Fiction Fix

Fiction: Eve’s Empathy

It takes great courage to faithfully follow what we know to be true. – Sara Anderson

“Hey Eve,” a man in a tight turtleneck sweater said while rushing past. “Piper can’t make it in tonight, can you cover?” He continued his fast pace and didn’t wait for her to answer. “Thanks! I owe you!”

Eve sighed and watched the head of Human Resources make his way back to his wonderfully posh, and sweet smelling, office. She’d love to hole up in his office sometime, just to get away from all of the musty hospital smells she was forced to endure on a daily basis. She wouldn’t do much, just sleep. Was that too much to ask?

“Think he’ll ever pay up?” Vicki, Eve’s best friend, said practically in her ear.

The emergency room was hopping for a Thursday night and between the crying, the groans and the general loud talking over the equally loud television, it was sometimes necessary to get right up on someone’s ear in order to be heard.

She turned to her friend and gave her a weary smile. “It’s doubtful.”

“Why do you think Piper’s not coming in?”

Eve shrugged while replacing one chart and taking another. She gave it a quick once-over before answering her friend. “There’s no telling. Maybe she has a hangover. Or a hangnail. You never know with Piper. She’s such a wuss.”

“You can say that again,” Vicki nodded in agreement. “Oops, there goes my pager. Gotta go. Coffee later?”

“If not sooner!” Eve called after her friend as she scurried down the hall, the soft soles of her shoes squeaking slightly on the hard tile floor.

“Make way!” a man’s voice called and Eve looked toward the emergency room entrance. Her eyes widened in surprise when she recognized the man.

“Troy? Troy Wilson?” she asked while moving around the front desk.

Troy had his arm around a woman who was bent over with pain and obviously very pregnant.

“Eve Michaels?” he asked in surprise. “Wow. I didn’t know you went to med school.”

“Nursing school, actually,” she said and moved to grab a wheel chair. “Who’s your friend?” she asked while smiling at the woman and helping her into the chair.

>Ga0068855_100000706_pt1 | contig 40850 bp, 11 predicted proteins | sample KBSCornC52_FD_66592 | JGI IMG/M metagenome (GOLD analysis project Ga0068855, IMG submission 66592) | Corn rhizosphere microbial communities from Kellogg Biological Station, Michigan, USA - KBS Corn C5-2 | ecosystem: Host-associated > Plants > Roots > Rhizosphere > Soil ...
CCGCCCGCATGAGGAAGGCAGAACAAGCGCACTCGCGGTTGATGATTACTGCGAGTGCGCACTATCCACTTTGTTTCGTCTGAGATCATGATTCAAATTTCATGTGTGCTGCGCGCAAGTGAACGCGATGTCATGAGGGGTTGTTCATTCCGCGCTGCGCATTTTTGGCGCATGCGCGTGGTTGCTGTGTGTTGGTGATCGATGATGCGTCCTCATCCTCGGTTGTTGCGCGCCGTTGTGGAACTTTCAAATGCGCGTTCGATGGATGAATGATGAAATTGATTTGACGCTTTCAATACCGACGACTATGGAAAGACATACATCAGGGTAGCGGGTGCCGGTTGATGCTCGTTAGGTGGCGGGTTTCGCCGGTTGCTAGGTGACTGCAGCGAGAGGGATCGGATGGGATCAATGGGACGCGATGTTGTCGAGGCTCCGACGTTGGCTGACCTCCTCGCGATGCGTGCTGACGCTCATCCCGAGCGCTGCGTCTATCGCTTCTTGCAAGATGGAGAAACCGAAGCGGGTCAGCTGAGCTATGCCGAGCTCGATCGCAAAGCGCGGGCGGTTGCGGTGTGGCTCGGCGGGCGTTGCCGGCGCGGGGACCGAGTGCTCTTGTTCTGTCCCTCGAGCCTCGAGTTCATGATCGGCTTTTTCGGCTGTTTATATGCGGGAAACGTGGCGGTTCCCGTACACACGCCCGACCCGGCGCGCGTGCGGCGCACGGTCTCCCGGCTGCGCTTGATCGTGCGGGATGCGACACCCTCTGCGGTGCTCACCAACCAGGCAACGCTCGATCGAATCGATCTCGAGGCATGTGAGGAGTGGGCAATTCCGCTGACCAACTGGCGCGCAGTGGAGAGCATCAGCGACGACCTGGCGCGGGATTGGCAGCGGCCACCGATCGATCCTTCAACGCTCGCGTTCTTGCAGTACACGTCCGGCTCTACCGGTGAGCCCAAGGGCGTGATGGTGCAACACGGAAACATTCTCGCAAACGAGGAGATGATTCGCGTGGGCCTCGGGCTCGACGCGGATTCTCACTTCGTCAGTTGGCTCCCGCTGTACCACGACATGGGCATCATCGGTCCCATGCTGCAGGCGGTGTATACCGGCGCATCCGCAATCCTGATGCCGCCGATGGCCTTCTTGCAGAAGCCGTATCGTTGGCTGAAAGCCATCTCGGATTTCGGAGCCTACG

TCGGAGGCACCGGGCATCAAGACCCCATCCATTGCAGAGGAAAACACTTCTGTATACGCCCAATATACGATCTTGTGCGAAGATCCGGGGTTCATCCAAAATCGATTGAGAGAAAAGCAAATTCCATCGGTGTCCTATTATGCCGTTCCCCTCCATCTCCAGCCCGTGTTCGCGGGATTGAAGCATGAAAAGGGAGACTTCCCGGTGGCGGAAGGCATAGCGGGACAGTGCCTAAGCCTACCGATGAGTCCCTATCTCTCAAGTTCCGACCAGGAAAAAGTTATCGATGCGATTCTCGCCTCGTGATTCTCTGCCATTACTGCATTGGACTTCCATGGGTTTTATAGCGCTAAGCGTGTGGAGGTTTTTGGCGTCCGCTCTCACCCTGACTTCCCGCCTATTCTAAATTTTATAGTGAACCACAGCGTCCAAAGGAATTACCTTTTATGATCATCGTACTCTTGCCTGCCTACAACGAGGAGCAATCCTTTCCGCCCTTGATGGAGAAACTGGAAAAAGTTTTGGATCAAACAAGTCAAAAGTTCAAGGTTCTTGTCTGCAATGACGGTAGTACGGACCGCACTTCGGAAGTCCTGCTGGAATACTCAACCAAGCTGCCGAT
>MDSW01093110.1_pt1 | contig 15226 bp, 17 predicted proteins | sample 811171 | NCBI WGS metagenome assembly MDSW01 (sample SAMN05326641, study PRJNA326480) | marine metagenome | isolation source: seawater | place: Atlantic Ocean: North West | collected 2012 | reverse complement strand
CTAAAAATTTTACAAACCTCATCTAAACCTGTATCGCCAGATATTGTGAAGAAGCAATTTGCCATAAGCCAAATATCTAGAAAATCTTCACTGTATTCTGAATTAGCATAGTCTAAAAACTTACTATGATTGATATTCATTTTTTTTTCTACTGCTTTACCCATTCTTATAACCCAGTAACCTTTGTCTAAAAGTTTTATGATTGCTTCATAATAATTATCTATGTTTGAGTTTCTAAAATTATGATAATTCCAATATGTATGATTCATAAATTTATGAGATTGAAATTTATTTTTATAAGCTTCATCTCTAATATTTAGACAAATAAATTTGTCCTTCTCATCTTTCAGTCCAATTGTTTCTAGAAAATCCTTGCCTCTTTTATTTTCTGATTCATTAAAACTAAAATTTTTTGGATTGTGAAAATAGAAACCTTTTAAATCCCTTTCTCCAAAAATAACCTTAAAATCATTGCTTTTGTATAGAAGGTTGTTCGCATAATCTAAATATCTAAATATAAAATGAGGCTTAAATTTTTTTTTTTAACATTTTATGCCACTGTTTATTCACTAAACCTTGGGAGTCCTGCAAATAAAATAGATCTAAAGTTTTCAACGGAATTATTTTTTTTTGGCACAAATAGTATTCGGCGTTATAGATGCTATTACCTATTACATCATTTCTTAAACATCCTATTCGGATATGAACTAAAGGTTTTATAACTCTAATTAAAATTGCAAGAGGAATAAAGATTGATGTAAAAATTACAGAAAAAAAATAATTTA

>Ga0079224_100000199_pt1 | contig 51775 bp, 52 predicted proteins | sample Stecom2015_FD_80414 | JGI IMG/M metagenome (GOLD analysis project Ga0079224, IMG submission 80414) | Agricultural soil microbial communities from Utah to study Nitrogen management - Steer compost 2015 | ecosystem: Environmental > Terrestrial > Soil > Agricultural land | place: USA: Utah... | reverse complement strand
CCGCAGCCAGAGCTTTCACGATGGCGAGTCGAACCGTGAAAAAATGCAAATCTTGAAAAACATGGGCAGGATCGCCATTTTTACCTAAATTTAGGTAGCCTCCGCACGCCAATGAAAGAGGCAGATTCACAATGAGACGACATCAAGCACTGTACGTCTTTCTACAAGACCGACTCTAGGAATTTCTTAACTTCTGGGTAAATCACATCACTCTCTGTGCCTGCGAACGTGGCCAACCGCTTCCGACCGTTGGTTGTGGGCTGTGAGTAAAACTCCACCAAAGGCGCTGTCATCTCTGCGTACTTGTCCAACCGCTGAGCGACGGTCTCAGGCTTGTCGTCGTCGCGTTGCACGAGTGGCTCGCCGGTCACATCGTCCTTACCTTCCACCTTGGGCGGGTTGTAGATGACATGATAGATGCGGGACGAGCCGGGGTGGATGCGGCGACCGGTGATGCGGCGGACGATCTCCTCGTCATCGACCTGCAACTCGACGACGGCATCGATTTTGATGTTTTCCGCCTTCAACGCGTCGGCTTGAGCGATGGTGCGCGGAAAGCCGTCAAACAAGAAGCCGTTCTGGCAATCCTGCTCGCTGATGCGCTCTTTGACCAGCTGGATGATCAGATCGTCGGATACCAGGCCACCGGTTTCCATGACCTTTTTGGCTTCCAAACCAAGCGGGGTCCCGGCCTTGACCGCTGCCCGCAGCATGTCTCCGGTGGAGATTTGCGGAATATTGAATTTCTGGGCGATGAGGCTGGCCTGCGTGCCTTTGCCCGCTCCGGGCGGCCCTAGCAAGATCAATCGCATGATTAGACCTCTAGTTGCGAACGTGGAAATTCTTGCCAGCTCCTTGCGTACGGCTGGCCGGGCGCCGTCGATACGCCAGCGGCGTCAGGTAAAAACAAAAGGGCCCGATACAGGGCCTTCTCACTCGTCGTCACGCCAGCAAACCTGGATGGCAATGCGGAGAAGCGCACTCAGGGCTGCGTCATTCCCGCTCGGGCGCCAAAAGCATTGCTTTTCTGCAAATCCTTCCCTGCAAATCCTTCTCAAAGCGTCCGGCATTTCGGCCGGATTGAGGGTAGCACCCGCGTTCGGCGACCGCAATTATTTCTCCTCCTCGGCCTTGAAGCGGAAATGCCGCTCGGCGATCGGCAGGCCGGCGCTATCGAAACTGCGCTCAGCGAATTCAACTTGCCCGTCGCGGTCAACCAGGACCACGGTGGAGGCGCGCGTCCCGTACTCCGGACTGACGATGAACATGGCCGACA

“My wife,” Troy replied and Eve gave him a sharp look.

“Your wife?”

“Yeah, you got a problem with that?” the woman in the wheelchair growled between clenched teeth. Her growl quickly turned into a groan as a contraction ripped through her.

Eve laughed. “Not at all. Troy and I knew each other back in college. God, eons ago, right Troy?”

“Another lifetime ago,” Troy responded while making sure his wife was comfortable, or as comfortable as she could be, given the circumstances.

Eve helped them check in before taking hold of the wheelchair. “Let’s get you set up in your room, shall we?”

The woman opened her mouth to reply, but promptly closed it as every muscle in her body tightened with pain.

“How close are the contractions?” Eve asked.

“I’m clocking them about three minutes apart,” Troy said.

Eve nodded, suddenly all business. “Then we need to hustle.”

Together she and Troy moved his wife to the room and she left to give them privacy while his wife changed into a gown. After exactly five minutes, she re-entered the room and began taking the woman’s vitals while filling out her chart.

“You’ve called your doctor?” Eve asked, her eyes trained on the chart, her left hand busy making notes.

“Yeah. But he’s out of town, of course,” Troy grumbled. “I think they said that Dr. Lowe would be helping us?”

Eve smiled while she replaced the chart. “You’re in luck. She’s awesome.”

“Oh? The doctor is female?” the woman asked and sucked in a breath as another contraction hit. “Of course she is,” she ground out and grimaced with pain. “Troy will have her eating out of his hand in no time.”

Eve grinned at Troy. He hadn’t changed much, apparently. “The anesthesiologist should be along shortly,” she said while patting the woman’s hand, “hang in there.”

The woman snatched her hand away and gave Eve a dirty look. “Were you and Troy a couple in college?”